Alan Dalton post's birding diaries and original artwork from Sweden. Established in 2006, this now long running blog is now a complete overview of my birding experiences. As an artist I greatly enjoy sketching birds in the field and you will find a wide selection of that work here, from fieldwork to finished paintings. I am very passionate about my artwork and try to depict birds in their natural habitat, as I see them in the wild. My artwork is for sale and can be viewed at http://www.alandalton.net/
As regards to my photography, since 2008 I have used a Nikon D90 DSLR camera coupled with a Sigma 150-500mm OS lens for since March 2012 for bird photography, all previous images being digiscoped. Regarding sound recording, I have been usung a Telinga Stereo Dat Mic and parabol to record birds in the field, coupled to a Marrantz 661 digital recorder, a superb piece of kit. Interest in butterflies, dragonflies and damselflies has recently seen the accquisition of a Sigma 150mm macro lens. I hope you enjoy the blog and please feel free to leave comments or contact me at alandltn@gmail.com

Tuesday, November 18, 2014

Caspian Stonechat, race 'hemprichii', Batumi Harbour, 2nd October 2014

 First bird photographed, typical impression was of a rather pallid Stonechat. Nice apricot wash over the breast and flanks, with quite clean whitish belly and vent. Typical appearance of the head here. with darker ear covert's and throat contrasting with lighter brown crown.



 Here a male gives a superb view of the tail as its swallows a Darter sp. The wheatear like pattern on the tail is striking, with well over 50% the tail feathers being white, indeed, substantially more. This key feature dictates that these birds belong to the northern taxa of Caspian Stonechat, ssp. 'hemprichii'. The southern taxa is now referred to a ssp. 'variagata' and has considerably more dark in the tail, more than 50% of the tail feathers appearing dark.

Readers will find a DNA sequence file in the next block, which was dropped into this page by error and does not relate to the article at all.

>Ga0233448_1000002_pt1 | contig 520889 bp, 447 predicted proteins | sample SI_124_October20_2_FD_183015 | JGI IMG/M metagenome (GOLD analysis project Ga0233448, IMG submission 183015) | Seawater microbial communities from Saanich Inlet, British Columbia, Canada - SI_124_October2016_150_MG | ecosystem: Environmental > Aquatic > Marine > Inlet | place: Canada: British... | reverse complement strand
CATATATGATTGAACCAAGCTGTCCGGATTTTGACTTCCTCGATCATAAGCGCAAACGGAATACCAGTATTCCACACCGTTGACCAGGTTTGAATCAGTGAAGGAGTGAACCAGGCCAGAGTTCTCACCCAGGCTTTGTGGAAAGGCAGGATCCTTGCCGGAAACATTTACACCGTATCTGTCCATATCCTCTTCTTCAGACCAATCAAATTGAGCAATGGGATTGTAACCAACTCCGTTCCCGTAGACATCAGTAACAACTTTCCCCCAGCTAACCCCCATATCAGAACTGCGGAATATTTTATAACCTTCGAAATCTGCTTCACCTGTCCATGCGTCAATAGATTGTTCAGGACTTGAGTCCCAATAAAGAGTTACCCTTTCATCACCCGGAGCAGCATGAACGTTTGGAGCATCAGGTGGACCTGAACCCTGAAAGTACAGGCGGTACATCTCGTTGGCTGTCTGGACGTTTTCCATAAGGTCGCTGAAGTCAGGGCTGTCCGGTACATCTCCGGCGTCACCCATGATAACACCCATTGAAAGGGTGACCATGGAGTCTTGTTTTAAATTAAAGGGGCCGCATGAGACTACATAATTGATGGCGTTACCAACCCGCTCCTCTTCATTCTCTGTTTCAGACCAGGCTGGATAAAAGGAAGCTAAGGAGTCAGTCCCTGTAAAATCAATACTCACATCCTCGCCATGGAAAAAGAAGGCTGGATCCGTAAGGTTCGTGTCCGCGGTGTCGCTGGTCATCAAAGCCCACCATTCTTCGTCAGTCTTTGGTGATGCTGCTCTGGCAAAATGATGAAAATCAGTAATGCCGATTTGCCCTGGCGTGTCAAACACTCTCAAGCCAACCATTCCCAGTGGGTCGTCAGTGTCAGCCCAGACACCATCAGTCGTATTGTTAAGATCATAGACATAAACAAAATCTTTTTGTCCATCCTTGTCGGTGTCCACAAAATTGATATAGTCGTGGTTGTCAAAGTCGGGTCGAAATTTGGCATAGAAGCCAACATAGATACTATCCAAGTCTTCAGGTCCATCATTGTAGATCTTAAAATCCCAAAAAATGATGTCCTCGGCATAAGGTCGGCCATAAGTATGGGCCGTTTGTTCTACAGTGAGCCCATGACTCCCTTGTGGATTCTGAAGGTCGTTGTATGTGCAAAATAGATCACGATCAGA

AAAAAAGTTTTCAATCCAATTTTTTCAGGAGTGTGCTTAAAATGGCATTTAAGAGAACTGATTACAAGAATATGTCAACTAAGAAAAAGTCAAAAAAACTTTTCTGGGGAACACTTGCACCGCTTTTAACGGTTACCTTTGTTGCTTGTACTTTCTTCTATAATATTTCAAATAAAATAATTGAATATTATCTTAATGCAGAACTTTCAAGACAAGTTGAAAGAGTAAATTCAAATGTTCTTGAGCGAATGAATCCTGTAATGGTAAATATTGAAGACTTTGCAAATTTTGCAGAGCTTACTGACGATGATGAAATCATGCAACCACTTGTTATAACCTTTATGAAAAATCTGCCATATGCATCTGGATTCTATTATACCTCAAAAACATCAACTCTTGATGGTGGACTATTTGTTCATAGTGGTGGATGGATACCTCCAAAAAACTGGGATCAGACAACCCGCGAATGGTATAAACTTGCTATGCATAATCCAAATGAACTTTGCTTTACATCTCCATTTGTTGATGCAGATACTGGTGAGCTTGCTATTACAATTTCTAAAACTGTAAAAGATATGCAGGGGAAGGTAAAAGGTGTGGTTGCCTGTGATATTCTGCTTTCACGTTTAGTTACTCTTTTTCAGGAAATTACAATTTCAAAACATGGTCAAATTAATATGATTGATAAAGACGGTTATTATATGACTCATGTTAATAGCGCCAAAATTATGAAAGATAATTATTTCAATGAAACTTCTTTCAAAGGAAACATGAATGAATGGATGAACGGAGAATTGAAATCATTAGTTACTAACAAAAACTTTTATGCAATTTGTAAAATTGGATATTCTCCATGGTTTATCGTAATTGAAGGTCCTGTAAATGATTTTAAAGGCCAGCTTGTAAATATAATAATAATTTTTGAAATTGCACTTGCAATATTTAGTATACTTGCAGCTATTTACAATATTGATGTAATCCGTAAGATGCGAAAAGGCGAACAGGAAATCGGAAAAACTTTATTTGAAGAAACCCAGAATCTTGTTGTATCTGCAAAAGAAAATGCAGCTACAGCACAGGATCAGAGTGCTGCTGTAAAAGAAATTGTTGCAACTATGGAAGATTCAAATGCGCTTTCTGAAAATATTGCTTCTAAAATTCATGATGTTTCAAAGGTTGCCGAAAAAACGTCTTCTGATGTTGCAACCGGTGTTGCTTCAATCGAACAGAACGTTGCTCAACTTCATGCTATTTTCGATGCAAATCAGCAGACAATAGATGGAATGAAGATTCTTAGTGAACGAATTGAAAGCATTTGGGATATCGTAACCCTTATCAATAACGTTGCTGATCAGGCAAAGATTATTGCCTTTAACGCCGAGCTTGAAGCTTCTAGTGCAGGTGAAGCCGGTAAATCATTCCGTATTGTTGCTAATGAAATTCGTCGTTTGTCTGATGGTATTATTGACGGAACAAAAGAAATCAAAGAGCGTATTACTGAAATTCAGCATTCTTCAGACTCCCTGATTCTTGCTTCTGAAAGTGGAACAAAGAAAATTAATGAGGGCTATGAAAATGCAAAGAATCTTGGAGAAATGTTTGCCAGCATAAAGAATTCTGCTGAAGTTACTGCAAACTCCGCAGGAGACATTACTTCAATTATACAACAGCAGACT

This individual was rather dark on the breast and flanks. Note the white on the central throat, a common feature with male birds at the site.



 Note the darker ear coverts and throat, typical of Caspian Stonechat, which shows a lighter brown crown and forehead.



 Again, note the pallid appearance, as well as the white rump, dark ear coverts and throat and light apricot wash across the breast and flanks on this male bird...



From behind a remarkably striking bird. Note the contrasting appearance. The dark areas on the tail contrasts with the outer tail and white rump. There is also extensive white in the wing at the tips of the inner greater coverts and bases of the outer tertials. Also apparent here is a pale, well demarciated collar. This is not a bird that one might walk past in western Europe without casting a second glance..


This individual doesn't shot a great deal of white at the tips of the inner greater covert's, or on the fringes of the tertials.The crown, mantle and scapulars are rather light toned also. It seems there is considerable variation in these bird.



 The same bird as in the photo directly above and the only shot I managed showing a hint of the dark auxiliaries and underwing primary coverts. Easily seen in the field, with strong contrast between these and the pale flanks in flight. Note also the pale rump and upper tail covert's with a light apricot wash...



 A female type. Not enough photos taken I'm afraid. Note the pale edges to the tertials and secondaries, pale apricot rump, which was striking in the field. Ome dark in front of the eye and running under the eye along the ear covert's. Indistinct supercilium, particularly behind the eye. Obvious pale throat and pale underparts.



 Again a male here at close range...



 A rather warm toned male here, not as contrastingly marked as some, a rather unremarkable individual.



Another rather drab bird, again a rather nondescript male?

Photos here of a host of Caspian Stonechats, with discussion below the photos. The harbour area was crawling with these birds on the day and it was rather overwhelming. One could happily spend a few days grilling these birds alone in order to learn as much as possible.

Video footage here, click on settings to view HD

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